Sorry but that’s not how it works. New thought comes from having intimate relations with old thoughts. In IT this means having practical interaction with existing computing systems. This enable one to see ways to refine and simplify what already exist.

    2. visitor

      Where manufacturing goes, the innovation follows.

      Your argument is cogent.

      Interestingly, it reminds me of very similar discussions more than two decades ago, when some researchers were wondering why the “natural” shift from manufacturing to services was linked to an apparent stagnation of productivity. One of the instantiations of that discussion was “productivity of IT manufacturing is increasing fast, but productivity of service sectors massively using IT is stagnating; how come?”

      A proposed explanation was that genuine innovation, resulting in productivity improvements, is closely linked to a healthy manufacturing sector.

      What would be interesting is a comparison with countries whose industrial sector, though competing with China, has remained vigorous — Germany, Switzerland, Japan, South Korea.

      1. craazyboy

        Or conversely, our model of innovation, McDonalds University. Creative geniuses lay around on bean bag chairs listening to Phish jams on their Bluetooth connected headphones, visualizing Better Macs, deeper fried Freedom Fries, rainbow colored soda water and an even happier, more kid friendly, Ronald McDonald?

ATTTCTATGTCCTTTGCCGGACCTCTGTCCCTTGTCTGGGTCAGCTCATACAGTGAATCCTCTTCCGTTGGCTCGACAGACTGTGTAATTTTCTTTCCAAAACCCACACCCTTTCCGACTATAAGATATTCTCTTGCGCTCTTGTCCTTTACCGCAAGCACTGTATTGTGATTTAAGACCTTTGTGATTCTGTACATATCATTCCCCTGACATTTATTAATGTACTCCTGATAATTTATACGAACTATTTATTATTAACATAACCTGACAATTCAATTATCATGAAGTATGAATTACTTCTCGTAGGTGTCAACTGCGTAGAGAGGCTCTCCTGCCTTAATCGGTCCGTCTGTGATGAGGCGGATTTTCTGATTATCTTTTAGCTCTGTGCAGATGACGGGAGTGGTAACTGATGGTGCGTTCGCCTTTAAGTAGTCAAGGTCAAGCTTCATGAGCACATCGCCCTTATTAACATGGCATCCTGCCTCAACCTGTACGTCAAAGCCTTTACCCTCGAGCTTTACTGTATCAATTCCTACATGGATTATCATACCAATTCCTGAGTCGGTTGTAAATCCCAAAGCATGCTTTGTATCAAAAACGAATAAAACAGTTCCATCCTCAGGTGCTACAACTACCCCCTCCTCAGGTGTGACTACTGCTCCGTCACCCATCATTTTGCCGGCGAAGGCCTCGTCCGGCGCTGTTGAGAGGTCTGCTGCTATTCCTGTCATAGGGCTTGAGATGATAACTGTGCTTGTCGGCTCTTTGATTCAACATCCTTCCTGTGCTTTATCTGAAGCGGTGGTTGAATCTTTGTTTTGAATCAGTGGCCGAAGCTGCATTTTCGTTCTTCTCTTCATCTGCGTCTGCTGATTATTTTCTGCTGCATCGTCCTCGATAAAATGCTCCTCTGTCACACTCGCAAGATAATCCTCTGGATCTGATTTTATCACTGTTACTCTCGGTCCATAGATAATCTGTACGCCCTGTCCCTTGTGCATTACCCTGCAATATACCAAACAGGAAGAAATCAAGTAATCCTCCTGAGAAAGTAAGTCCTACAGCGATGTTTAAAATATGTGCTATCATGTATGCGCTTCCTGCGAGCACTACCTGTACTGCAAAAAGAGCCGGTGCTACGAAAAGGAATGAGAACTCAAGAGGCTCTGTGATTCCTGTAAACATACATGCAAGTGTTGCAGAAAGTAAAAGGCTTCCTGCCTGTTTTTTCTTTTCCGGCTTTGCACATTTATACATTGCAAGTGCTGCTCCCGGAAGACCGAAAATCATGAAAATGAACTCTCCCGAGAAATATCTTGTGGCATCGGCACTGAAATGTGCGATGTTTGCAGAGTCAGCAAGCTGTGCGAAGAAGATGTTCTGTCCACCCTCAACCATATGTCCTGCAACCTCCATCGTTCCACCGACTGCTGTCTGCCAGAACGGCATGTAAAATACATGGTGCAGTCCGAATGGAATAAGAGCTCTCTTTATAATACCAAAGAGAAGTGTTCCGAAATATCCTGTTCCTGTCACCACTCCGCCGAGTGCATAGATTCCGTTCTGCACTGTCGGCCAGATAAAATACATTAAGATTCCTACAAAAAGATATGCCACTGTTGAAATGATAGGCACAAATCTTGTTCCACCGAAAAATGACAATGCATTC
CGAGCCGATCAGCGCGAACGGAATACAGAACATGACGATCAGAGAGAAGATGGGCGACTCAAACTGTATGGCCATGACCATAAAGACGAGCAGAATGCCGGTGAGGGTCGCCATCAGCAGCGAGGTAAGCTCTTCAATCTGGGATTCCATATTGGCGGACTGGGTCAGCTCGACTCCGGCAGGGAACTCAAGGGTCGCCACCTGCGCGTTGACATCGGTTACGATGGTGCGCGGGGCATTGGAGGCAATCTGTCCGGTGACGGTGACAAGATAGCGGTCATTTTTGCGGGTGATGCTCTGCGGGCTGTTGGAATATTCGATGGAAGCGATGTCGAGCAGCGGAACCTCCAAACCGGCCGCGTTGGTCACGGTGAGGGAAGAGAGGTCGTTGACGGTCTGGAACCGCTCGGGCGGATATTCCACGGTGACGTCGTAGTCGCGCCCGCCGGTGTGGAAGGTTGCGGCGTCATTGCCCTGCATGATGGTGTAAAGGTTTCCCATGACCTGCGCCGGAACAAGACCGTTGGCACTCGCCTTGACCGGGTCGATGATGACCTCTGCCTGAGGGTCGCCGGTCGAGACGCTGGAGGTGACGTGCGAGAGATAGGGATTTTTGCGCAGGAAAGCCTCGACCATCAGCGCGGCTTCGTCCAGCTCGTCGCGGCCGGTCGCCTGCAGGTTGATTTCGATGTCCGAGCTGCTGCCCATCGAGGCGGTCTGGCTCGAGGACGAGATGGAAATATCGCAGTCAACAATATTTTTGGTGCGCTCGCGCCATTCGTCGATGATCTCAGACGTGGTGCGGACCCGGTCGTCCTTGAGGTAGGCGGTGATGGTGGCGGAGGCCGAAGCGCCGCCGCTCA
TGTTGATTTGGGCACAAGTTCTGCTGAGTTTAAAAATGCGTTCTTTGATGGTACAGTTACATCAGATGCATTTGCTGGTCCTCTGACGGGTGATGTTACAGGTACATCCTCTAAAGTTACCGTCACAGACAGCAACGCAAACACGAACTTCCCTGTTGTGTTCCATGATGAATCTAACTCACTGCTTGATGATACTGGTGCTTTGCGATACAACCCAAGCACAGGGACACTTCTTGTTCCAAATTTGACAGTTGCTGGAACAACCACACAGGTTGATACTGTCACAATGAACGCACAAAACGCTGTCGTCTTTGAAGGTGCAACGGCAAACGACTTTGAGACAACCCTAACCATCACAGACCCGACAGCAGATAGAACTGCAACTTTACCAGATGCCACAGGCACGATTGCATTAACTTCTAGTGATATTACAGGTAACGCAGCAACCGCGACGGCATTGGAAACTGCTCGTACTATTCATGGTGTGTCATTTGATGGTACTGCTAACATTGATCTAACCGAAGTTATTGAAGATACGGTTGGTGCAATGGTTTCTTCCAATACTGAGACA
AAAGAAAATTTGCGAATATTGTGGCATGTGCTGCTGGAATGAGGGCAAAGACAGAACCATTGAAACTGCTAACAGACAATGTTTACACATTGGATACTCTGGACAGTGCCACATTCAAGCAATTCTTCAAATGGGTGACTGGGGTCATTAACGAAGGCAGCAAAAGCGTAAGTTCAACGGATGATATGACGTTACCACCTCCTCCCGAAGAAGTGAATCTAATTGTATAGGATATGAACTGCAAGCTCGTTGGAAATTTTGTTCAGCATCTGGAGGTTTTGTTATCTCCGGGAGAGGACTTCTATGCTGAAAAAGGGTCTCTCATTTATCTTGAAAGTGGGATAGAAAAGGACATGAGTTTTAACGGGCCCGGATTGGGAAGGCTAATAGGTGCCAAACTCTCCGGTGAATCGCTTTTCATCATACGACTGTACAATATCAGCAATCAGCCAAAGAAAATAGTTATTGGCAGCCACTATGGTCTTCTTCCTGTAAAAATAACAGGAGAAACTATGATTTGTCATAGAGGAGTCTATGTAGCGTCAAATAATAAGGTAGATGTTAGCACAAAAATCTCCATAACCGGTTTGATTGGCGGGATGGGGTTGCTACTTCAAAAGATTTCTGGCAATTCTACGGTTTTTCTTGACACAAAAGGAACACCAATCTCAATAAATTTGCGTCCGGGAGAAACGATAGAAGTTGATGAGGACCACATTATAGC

5. Jef

    “…rapid surge in import competition from China.”

    This is a bit misleading in that it implies that Chinese products were “competing” against US goods. The competition was in ridiculously cheap tooling and fabrication, criminally low labor, and zero environmental considerations.

    As an industrial designer during that period we watched it all getting outsourced. Even when I had high-end tooling requirements and dealt with German companies which were the best, I found out that they too were outsourcing to China.

    Industrial design was the last to be outsourced and we didn’t go quietly.

    1. Left in Wisconsin


      I thought you were going to make the point that much of this “competition” was make-outsource decisions made WITHIN firms, not competition between US firms and Chinese firms.

      1. jabawocky

        Yes lefty, does this not seem to be the main fallacy here?

        Firstly US competition with China is not as framed in the article, but importantly mainly consists of US firms outsourcing, not US firms competing with Chinese firms. I think this phase will come but we are not there yet.